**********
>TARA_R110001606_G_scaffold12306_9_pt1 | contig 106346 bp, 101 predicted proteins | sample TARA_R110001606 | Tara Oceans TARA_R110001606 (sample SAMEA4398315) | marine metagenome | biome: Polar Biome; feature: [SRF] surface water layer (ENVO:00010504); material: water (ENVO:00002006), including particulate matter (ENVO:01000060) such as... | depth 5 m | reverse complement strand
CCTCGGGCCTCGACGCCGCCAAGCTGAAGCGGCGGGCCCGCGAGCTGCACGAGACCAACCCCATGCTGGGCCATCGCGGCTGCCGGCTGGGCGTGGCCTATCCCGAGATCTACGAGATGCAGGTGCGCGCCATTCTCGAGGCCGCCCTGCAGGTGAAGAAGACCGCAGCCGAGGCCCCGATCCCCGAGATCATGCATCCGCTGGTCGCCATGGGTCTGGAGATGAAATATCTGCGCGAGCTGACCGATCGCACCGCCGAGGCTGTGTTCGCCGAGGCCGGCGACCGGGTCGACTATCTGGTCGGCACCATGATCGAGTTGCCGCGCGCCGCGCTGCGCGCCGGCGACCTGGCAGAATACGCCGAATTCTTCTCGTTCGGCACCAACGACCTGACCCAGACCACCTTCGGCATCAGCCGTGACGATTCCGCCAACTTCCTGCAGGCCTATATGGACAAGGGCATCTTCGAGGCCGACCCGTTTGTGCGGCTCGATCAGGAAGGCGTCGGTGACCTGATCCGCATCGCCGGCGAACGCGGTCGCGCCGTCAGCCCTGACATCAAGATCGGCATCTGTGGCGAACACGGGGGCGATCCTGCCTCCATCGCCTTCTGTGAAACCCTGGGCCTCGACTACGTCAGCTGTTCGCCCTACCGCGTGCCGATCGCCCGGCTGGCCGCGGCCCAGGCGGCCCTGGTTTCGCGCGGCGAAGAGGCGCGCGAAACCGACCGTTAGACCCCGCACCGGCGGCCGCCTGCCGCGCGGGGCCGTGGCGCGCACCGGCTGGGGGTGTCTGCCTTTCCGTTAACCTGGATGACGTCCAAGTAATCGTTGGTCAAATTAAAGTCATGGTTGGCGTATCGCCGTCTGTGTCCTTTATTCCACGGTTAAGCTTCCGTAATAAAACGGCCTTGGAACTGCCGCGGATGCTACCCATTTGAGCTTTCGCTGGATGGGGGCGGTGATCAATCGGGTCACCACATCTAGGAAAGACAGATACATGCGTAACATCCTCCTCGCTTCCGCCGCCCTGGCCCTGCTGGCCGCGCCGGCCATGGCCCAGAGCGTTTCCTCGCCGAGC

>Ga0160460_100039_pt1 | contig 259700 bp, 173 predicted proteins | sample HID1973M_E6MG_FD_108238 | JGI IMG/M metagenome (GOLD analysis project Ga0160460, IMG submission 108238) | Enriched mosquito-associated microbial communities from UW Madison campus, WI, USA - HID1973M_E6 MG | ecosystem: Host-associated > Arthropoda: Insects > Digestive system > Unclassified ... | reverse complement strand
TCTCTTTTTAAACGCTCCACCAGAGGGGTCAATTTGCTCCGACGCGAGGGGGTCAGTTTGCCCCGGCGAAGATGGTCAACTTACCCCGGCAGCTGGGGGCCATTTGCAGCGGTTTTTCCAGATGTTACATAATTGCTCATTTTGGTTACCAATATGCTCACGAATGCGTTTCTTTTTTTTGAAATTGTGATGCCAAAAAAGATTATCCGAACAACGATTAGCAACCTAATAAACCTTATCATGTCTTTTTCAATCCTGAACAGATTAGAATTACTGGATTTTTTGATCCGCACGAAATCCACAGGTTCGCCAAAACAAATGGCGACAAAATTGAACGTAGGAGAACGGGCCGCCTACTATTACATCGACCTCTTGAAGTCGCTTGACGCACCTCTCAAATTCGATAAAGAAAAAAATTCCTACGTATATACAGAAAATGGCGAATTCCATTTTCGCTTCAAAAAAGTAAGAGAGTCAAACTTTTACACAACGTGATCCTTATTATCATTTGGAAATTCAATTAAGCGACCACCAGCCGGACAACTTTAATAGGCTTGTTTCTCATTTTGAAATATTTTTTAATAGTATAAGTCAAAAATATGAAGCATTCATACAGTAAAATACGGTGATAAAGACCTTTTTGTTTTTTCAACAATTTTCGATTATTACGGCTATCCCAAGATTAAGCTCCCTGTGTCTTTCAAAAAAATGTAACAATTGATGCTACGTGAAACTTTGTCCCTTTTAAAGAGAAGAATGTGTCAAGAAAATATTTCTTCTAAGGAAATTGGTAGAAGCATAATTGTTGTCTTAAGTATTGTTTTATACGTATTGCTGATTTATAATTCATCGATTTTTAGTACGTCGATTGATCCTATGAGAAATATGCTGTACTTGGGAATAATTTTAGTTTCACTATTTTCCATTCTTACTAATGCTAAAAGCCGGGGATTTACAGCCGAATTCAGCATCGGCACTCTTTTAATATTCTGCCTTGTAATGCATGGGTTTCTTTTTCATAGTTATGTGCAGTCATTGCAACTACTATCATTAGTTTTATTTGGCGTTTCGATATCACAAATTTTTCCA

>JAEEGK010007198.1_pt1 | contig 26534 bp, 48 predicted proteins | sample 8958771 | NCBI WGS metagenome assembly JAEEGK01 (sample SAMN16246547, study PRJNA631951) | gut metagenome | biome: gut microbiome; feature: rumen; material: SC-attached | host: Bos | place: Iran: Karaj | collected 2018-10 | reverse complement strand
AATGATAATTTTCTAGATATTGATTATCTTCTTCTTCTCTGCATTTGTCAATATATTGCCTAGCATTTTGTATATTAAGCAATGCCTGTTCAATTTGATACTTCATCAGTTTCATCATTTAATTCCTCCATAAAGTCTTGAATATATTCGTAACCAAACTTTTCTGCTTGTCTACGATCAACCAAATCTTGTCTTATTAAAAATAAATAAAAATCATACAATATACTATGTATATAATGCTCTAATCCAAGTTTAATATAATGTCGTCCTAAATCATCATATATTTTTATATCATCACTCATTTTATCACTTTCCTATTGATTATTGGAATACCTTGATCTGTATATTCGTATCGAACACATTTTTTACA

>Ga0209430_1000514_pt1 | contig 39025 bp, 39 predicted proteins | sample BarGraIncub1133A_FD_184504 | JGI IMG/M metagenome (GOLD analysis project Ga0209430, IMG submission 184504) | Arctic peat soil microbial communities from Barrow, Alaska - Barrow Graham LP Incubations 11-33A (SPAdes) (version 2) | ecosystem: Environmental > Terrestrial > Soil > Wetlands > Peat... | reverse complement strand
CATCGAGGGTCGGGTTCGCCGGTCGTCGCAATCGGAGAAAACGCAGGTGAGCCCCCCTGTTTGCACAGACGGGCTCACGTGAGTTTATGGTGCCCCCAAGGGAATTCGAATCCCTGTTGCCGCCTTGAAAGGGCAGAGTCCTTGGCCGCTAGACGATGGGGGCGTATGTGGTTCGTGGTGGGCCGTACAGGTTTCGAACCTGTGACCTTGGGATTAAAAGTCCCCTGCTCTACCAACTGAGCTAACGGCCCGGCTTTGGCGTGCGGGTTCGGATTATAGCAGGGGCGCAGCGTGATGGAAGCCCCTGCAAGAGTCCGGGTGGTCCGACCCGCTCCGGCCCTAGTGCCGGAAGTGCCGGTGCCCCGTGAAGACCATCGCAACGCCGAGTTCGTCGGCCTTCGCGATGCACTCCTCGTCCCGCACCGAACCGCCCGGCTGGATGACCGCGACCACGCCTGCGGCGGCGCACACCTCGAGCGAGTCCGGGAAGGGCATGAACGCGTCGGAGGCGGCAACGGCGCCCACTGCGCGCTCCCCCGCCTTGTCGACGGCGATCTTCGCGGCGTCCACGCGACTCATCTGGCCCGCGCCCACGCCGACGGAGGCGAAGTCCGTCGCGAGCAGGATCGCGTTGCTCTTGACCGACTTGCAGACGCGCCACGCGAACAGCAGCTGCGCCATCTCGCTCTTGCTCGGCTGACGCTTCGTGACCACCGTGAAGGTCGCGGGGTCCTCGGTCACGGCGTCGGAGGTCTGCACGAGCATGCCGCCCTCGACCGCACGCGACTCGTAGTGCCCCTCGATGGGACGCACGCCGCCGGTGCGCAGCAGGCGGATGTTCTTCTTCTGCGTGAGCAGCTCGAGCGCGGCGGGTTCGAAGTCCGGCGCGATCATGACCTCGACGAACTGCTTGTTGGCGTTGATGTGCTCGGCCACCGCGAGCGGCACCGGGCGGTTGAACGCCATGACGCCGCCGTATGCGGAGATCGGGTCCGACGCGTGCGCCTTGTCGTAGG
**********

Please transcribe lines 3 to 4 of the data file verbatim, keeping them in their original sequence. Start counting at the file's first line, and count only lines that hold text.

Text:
>Ga0160460_100039_pt1 | contig 259700 bp, 173 predicted proteins | sample HID1973M_E6MG_FD_108238 | JGI IMG/M metagenome (GOLD analysis project Ga0160460, IMG submission 108238) | Enriched mosquito-associated microbial communities from UW Madison campus, WI, USA - HID1973M_E6 MG | ecosystem: Host-associated > Arthropoda: Insects > Digestive system > Unclassified ... | reverse complement strand
TCTCTTTTTAAACGCTCCACCAGAGGGGTCAATTTGCTCCGACGCGAGGGGGTCAGTTTGCCCCGGCGAAGATGGTCAACTTACCCCGGCAGCTGGGGGCCATTTGCAGCGGTTTTTCCAGATGTTACATAATTGCTCATTTTGGTTACCAATATGCTCACGAATGCGTTTCTTTTTTTTGAAATTGTGATGCCAAAAAAGATTATCCGAACAACGATTAGCAACCTAATAAACCTTATCATGTCTTTTTCAATCCTGAACAGATTAGAATTACTGGATTTTTTGATCCGCACGAAATCCACAGGTTCGCCAAAACAAATGGCGACAAAATTGAACGTAGGAGAACGGGCCGCCTACTATTACATCGACCTCTTGAAGTCGCTTGACGCACCTCTCAAATTCGATAAAGAAAAAAATTCCTACGTATATACAGAAAATGGCGAATTCCATTTTCGCTTCAAAAAAGTAAGAGAGTCAAACTTTTACACAACGTGATCCTTATTATCATTTGGAAATTCAATTAAGCGACCACCAGCCGGACAACTTTAATAGGCTTGTTTCTCATTTTGAAATATTTTTTAATAGTATAAGTCAAAAATATGAAGCATTCATACAGTAAAATACGGTGATAAAGACCTTTTTGTTTTTTCAACAATTTTCGATTATTACGGCTATCCCAAGATTAAGCTCCCTGTGTCTTTCAAAAAAATGTAACAATTGATGCTACGTGAAACTTTGTCCCTTTTAAAGAGAAGAATGTGTCAAGAAAATATTTCTTCTAAGGAAATTGGTAGAAGCATAATTGTTGTCTTAAGTATTGTTTTATACGTATTGCTGATTTATAATTCATCGATTTTTAGTACGTCGATTGATCCTATGAGAAATATGCTGTACTTGGGAATAATTTTAGTTTCACTATTTTCCATTCTTACTAATGCTAAAAGCCGGGGATTTACAGCCGAATTCAGCATCGGCACTCTTTTAATATTCTGCCTTGTAATGCATGGGTTTCTTTTTCATAGTTATGTGCAGTCATTGCAACTACTATCATTAGTTTTATTTGGCGTTTCGATATCACAAATTTTTCCA